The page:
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There is a SS rule that few people know about that will let you withdraw at anytime from 62 to 70, pay back what you have drawn and re-apply at the higher rate. I'm thinking you could start at 62, buy CD's and collect the interest until age 70, pay it all back without interest and collect about 60% more. I'm thinking this is a good deal unless you expect to kick the bucket before age 80 or other conservative investments paid more.
(Benefits increase 8% a year from 62 to 70)
What would you do?
 

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I'd be careful, the return on CDs is not as good as what it was even 6 months ago. The more attractive offers are from banks that are about to close up as one thing on Friday night and open as another bank on Monday morning.

This really is a poor time to try to juggle any assets to your benefit, especially through investment vehicles managed by banks.

Kayleigh
 

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I wonder if there are secret penalties for doing that?
 

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Most people are not aware that if a husband chooses to wait to collect SS until a later age, his wife can still apply for her part of his benefits as soon as she is elible. So, she collects while he waits to get the larger amount. She does not have to wait until he collects.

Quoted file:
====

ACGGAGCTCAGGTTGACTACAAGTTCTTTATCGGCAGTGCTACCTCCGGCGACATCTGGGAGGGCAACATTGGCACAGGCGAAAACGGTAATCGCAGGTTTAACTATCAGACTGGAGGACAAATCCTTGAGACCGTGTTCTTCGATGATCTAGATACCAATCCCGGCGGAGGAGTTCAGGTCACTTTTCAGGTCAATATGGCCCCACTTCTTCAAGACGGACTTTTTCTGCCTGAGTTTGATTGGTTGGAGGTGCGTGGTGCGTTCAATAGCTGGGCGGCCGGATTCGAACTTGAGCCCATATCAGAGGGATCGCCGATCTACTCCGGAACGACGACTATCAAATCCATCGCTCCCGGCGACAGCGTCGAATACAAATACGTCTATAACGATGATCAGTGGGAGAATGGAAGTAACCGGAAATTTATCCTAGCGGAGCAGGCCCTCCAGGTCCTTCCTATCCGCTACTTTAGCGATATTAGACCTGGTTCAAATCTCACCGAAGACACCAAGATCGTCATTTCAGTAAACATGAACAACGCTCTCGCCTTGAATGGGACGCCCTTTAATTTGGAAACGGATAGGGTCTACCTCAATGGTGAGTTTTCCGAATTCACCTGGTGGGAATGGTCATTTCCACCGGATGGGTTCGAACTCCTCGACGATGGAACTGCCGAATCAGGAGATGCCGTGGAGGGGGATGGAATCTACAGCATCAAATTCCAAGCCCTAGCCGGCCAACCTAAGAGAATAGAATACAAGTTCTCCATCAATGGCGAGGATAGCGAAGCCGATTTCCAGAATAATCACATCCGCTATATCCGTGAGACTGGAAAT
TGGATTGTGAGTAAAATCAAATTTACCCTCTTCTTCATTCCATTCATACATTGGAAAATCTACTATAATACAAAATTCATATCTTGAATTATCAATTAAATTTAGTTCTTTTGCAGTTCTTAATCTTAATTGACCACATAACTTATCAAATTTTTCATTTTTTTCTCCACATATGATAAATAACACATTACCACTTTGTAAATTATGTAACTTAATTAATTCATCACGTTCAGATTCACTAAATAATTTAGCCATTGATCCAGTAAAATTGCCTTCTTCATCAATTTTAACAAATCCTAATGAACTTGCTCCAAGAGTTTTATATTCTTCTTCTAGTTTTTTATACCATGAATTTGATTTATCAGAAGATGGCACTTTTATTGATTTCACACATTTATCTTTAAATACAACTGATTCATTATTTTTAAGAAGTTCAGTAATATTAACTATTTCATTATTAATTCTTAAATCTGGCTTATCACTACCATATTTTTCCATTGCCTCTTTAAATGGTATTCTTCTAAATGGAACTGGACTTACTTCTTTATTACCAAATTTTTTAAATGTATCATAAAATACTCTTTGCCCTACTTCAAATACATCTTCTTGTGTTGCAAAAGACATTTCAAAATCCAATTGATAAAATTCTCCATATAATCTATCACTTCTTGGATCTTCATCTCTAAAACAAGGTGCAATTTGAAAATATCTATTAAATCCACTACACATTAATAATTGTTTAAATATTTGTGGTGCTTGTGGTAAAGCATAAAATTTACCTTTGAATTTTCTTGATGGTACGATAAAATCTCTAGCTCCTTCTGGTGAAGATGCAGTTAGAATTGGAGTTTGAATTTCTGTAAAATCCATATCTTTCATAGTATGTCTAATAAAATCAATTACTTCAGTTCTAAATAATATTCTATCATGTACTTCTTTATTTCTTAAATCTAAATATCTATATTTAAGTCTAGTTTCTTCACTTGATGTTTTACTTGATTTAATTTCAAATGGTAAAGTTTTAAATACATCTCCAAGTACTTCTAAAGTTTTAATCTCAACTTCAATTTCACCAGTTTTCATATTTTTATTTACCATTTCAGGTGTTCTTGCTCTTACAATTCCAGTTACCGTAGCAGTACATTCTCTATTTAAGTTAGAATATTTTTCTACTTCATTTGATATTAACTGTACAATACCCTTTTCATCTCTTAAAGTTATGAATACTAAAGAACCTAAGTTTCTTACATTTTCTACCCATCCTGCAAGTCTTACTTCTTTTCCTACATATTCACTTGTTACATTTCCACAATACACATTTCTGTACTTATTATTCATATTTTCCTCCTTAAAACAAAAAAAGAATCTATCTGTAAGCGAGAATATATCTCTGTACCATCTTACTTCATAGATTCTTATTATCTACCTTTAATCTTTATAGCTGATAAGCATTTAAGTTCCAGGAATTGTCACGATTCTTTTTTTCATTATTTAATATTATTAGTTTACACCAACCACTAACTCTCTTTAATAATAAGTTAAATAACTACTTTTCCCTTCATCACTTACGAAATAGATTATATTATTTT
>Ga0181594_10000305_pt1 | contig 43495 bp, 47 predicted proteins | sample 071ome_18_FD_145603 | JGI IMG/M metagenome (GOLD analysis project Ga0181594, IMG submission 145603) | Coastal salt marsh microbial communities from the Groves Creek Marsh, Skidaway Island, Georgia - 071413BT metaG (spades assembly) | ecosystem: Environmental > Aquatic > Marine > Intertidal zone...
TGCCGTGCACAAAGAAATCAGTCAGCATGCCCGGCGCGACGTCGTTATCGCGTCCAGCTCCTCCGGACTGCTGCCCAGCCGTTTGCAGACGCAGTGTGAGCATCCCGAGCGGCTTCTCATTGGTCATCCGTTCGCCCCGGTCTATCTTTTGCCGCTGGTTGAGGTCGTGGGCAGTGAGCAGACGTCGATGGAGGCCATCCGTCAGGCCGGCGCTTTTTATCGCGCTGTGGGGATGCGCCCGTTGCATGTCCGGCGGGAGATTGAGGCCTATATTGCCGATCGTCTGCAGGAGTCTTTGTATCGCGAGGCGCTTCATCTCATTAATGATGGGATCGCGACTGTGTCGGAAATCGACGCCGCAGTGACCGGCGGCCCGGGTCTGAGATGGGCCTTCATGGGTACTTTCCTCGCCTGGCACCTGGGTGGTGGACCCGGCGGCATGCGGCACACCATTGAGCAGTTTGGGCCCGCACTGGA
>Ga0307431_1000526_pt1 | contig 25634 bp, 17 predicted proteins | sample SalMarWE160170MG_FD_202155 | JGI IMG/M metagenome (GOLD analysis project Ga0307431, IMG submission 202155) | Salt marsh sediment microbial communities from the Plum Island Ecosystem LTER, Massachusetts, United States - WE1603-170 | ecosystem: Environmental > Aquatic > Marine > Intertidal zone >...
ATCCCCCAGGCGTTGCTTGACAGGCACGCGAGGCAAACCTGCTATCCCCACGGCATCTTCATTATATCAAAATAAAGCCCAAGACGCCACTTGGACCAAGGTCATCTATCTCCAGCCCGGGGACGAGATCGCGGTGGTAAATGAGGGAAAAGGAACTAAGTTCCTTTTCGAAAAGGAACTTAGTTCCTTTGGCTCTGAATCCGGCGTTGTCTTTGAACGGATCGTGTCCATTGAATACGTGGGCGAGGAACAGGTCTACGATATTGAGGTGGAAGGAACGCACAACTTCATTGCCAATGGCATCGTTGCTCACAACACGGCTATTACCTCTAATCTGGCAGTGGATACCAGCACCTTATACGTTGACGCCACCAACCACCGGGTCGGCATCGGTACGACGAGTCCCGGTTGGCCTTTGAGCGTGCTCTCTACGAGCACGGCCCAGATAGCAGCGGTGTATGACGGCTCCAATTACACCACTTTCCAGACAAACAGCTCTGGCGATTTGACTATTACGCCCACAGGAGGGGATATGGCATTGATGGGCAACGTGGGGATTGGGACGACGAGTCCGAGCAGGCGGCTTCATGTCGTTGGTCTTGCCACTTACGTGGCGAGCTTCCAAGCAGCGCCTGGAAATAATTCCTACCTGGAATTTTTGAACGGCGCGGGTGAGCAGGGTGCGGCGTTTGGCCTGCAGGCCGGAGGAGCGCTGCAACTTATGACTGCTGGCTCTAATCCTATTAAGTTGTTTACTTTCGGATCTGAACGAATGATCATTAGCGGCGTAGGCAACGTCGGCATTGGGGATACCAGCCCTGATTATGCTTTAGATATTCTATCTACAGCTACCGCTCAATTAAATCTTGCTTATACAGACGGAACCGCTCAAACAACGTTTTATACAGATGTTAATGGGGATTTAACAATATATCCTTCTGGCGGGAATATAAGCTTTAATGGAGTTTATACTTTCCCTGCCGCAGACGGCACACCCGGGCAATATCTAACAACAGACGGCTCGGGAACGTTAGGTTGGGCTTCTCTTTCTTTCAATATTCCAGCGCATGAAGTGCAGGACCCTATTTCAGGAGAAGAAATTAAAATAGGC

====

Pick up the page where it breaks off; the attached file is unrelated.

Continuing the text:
Do the math and see how it works out for you.
 

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There is a SS rule that few people know about that will let you withdraw at anytime from 62 to 70, pay back what you have drawn and re-apply at the higher rate. I'm thinking you could start at 62, buy CD's and collect the interest until age 70, pay it all back without interest and collect about 60% more. I'm thinking this is a good deal unless you expect to kick the bucket before age 80 or other conservative investments paid more.
(Benefits increase 8% a year from 62 to 70)
What would you do?
You're saying you will draw the SS and buy CD's, correct?
Why draw it if you don't need it to live on? It's already earning 8% per year.
CD's don't pay that.
 
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